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Things You Need to Know About the New Assumed Business Name Law

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Effective on December 1, 2017, a new North Carolina law created a public, state-wide database of assumed business names, which will simplify filing assumed business name certificates. An assumed business name is not the legal name of a business; rather, it is the name a business presents to the public.

What's an assumed business name?

An assumed name is also called a fictious name or a “doing business as” name. For example, a business incorporated as “Jameson Moving, Inc.” might have a d/b/a of “Jameson & Daughters Moving.”

Under the new law, you no longer have to file an assumed business name certificate with the register of deeds of every county in which you do business. Instead, you can simply file a certificate of assumed name (on a revised form prescribed by the new law) with a single register of deeds in any county in which you do business. On that form, you can specify all of the other counties in which you do business and avoid having to file in each county.

How do I register an assumed name for my business in North Carolina?

In particular, to register an assumed name under the new system, you must:

  1. Fill out, sign and date the Assumed Business Name Certificate, indicating:
    1. The assumed name you wish to use
    2. The legal name of the company that will be linked to the assumed name
    3. The nature or type of business that the company undertakes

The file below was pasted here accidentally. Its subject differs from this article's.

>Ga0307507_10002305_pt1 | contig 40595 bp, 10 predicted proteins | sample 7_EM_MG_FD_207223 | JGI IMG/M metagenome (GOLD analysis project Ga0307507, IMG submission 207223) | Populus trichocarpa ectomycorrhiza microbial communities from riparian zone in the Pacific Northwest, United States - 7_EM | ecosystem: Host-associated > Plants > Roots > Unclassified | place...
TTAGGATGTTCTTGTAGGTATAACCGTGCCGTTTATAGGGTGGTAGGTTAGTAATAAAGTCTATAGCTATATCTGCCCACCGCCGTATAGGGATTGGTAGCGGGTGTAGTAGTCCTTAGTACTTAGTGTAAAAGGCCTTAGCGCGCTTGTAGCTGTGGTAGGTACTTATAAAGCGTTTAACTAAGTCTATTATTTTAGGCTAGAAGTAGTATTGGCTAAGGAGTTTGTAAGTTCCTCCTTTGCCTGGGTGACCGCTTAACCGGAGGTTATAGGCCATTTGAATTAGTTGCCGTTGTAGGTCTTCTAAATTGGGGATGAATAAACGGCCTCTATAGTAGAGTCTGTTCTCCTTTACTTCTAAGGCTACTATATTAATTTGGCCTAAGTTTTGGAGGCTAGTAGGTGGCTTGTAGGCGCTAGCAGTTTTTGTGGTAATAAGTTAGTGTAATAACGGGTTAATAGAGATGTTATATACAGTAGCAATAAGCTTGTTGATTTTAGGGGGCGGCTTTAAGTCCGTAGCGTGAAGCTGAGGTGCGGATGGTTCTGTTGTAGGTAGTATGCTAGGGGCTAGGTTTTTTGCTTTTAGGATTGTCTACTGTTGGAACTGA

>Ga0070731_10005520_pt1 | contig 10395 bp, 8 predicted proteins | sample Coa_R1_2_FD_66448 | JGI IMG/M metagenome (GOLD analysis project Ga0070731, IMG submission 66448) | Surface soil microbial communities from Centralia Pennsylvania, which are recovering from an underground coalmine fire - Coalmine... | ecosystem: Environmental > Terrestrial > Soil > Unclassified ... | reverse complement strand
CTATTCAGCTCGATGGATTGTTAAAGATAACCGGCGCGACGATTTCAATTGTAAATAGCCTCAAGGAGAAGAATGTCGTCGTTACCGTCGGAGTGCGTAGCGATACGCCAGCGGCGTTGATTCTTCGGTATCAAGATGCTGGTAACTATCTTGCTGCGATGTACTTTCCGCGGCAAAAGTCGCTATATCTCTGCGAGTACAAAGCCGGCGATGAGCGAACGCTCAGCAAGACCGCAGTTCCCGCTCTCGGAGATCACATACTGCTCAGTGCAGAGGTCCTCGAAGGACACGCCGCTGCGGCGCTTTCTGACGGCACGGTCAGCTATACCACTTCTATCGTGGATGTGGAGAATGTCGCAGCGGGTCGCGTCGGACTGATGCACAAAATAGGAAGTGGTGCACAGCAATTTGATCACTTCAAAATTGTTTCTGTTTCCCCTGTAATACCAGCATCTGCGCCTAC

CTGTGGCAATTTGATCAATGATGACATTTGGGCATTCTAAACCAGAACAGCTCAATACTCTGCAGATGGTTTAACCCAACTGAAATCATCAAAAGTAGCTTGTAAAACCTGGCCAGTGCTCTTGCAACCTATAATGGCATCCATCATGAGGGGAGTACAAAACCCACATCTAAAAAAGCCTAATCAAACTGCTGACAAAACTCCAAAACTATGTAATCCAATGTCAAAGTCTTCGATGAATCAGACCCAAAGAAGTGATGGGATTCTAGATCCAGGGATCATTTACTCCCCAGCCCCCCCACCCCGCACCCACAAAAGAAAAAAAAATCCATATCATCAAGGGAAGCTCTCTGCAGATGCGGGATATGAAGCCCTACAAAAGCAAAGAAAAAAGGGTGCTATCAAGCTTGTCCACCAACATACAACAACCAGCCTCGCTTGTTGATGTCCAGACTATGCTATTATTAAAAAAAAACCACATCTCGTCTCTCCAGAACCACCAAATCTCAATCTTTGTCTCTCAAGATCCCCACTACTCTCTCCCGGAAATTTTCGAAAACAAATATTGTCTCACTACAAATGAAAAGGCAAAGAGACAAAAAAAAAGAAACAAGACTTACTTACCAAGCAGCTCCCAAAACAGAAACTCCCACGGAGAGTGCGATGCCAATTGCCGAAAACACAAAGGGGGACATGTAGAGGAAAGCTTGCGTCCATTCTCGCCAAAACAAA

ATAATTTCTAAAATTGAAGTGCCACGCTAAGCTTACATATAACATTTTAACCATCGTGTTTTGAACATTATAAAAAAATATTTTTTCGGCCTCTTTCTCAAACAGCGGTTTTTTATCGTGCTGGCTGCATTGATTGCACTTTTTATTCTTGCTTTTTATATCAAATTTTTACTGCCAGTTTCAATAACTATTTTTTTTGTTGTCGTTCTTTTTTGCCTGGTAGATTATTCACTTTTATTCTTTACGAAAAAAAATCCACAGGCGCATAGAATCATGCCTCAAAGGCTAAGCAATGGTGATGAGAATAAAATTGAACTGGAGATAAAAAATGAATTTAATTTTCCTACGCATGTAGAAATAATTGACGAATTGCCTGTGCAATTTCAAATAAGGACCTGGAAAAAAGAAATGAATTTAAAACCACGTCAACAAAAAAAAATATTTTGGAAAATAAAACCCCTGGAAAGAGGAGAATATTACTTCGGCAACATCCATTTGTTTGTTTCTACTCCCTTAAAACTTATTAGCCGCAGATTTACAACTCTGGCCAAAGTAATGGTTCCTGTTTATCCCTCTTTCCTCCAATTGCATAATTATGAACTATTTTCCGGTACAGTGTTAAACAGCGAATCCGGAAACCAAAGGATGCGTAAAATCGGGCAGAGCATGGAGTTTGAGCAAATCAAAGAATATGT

4. The address of the principal place of business and mailing address
    5. Specify which counties in which the assumed business name should apply
  2. File the completed Assume Business Name Certificate with your local register of deeds and pay any applicable fees charged by that register of deeds.  You can find the address and contact information for your local register of deeds here.

If you no longer wish to use an assumed name or wish to make changes to the assumed name, you can simply file an Amendment of Assumed Business Name Certificate or Withdrawal of Assumed Name Certificate as applicable. 

The revised forms are available for download at the Business Link North Carolina, or upon request from the appropriate register of deeds.

Does an assumed business name expire in North Carolina?

Unfortunately, if you filed a certificate of assumed name under the old system (prior to December 1, 2017), then your certificate will expire on December 1, 2022 when the old system shuts down. In order to continue using your assumed business name, you will need to file a certificate of assumed business name on the revised form as set forth above. If you want your d/b/a to be searchable in the statewide database, you should consider filing the revised form in the near term rather than waiting until the deadline.

For details about the new filing requirements for assumed business names, please see Article 14A of Chapter 66 of the North Carolina General Statutes. Also, feel free to email me or connect with me on LinkedIn with your questions. 

The blog content should not be construed as legal advice.

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